Today we're introducing you to Robert Rivers, PhD, an AAAS Science and Technology Policy Fellow.
NV: What do you do?
Robert: I work as American Association for the Advancement of Science, Science and Technology Policy Fellow. On a day-to-day basis I work as program manager and communication liaison.
NV: How did you get started in outreach?
Robert: I started in outreach as graduate student at the University of Cambridge. Always cognizant of the divide between individuals who study in the natural sciences compared to social science, I wanted to be active in discussion that would help to build constructive dialogues of conversation. In such a capacity, I presented talks to general audiences explaining my PhD thesis research. This continued as I worked as a volunteer in Peru where I gave more science themed outreach talks to community groups in several cities.
NV: How much time do you spend doing outreach on average?
Robert: In general the average amount of time I spend on outreach is about 2 to 3 hours on a monthly basis. This encompasses development of lay-friendly material regarding the research and outputs of my office and occasional talks to high school and college audiences about science in general.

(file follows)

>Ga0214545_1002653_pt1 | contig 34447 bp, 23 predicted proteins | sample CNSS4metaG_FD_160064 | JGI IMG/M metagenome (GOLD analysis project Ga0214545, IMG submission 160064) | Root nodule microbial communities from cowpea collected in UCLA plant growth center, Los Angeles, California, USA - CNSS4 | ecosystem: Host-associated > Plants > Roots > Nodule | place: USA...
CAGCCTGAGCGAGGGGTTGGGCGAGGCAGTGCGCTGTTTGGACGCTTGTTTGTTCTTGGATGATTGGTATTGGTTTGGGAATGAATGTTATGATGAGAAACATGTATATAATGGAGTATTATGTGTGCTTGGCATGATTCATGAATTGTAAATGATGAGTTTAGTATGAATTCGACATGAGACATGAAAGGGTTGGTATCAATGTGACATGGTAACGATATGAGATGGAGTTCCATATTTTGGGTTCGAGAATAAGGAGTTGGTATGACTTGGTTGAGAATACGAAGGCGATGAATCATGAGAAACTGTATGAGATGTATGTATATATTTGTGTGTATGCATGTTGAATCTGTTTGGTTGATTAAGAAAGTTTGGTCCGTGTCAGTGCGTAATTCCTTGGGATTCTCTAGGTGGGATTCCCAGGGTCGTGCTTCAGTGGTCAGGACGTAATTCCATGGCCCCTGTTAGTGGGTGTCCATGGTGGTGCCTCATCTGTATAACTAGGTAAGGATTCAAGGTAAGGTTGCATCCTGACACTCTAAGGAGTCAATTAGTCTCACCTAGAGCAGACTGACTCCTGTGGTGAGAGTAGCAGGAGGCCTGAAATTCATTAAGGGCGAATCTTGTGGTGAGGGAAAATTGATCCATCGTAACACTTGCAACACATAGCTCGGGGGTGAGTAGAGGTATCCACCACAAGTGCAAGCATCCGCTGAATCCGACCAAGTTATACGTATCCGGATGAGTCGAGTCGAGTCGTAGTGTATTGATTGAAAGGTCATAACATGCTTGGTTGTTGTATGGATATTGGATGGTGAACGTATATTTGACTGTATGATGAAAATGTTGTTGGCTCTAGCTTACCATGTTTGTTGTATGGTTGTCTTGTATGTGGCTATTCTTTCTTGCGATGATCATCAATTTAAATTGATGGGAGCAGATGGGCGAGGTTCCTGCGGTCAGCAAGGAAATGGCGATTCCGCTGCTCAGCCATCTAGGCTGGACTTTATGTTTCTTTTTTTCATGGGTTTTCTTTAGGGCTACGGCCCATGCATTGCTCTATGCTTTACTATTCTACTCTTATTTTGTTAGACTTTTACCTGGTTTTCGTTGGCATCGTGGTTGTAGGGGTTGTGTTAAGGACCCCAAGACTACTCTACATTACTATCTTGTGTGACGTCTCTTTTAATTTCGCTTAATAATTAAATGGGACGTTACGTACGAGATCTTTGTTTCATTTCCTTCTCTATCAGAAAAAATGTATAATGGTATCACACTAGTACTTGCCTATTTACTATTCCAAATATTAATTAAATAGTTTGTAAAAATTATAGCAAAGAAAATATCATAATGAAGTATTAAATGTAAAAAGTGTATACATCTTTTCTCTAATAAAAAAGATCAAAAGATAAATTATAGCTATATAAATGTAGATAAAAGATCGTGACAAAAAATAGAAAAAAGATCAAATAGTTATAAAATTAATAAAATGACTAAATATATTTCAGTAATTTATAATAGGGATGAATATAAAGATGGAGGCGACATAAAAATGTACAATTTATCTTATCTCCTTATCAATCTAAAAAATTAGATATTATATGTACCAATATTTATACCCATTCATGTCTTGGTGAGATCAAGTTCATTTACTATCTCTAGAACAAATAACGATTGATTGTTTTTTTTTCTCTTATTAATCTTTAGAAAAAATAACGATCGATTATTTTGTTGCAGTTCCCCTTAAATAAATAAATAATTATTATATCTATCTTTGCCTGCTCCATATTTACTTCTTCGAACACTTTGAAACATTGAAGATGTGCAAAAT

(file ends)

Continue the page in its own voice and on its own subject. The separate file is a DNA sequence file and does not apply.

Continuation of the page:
NV: What motivates you to do advocacy/outreach?
Robert: I am motivated to work in the area of science outreach and occasionally advocacy (pushing for changes in policy or legislation to scientific insights) to help inform individuals in order to make better decisions.
NV: Do you think outreach and advocacy is a responsibility of scientists? Should it be required?
Robert: I think outreach is extremely important in helping to convey complex ideas to the general public and it is responsibility of the scientific community.
Learn more about Robert's work in Peru, and thanks to him for taking the time to talk with us by phone so we could learn more about his outreach work and career.
This is part of the ongoing Profiling New Voices series.